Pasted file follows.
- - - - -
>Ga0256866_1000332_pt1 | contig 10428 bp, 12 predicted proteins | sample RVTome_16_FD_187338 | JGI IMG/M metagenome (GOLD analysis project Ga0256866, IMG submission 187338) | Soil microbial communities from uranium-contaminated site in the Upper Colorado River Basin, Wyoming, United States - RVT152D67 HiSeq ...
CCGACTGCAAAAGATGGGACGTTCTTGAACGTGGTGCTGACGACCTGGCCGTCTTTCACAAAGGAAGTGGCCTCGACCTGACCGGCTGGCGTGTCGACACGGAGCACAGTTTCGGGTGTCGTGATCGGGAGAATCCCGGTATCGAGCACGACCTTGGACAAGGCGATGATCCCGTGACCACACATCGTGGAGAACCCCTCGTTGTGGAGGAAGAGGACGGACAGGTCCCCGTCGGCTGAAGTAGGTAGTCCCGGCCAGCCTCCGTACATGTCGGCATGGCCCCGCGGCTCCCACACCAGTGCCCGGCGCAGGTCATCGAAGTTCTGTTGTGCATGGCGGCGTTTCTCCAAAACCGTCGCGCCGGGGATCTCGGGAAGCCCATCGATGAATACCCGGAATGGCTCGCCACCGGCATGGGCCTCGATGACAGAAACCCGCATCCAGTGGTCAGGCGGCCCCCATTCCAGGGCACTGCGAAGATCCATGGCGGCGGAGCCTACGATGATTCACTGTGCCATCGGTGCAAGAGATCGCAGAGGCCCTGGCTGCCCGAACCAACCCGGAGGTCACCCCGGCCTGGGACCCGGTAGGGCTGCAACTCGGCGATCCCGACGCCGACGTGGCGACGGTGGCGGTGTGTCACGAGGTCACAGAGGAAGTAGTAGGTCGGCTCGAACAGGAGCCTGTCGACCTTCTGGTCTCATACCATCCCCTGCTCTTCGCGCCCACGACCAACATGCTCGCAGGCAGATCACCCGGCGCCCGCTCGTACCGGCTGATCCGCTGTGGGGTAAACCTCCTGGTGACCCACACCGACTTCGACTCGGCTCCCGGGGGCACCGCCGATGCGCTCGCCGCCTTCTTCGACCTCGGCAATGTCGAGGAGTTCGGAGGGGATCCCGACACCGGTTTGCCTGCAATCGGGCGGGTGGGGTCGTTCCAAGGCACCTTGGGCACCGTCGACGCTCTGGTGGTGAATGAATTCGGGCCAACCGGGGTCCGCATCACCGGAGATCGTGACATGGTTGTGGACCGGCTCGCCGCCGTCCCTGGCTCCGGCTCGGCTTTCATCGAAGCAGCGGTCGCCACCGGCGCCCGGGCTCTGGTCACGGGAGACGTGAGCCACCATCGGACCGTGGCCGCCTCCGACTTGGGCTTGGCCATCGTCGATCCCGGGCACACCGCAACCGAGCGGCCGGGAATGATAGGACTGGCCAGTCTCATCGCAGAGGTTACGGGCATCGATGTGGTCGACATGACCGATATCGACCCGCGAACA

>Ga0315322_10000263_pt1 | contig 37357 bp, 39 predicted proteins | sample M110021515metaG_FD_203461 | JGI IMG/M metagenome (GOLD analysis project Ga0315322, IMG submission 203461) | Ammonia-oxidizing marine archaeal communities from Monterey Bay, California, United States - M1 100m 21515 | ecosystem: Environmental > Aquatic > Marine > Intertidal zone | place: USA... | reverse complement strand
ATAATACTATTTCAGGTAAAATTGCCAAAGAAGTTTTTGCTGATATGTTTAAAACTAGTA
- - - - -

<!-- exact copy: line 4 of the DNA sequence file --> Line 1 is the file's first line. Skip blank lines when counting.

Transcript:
ATAATACTATTTCAGGTAAAATTGCCAAAGAAGTTTTTGCTGATATGTTTAAAACTAGTA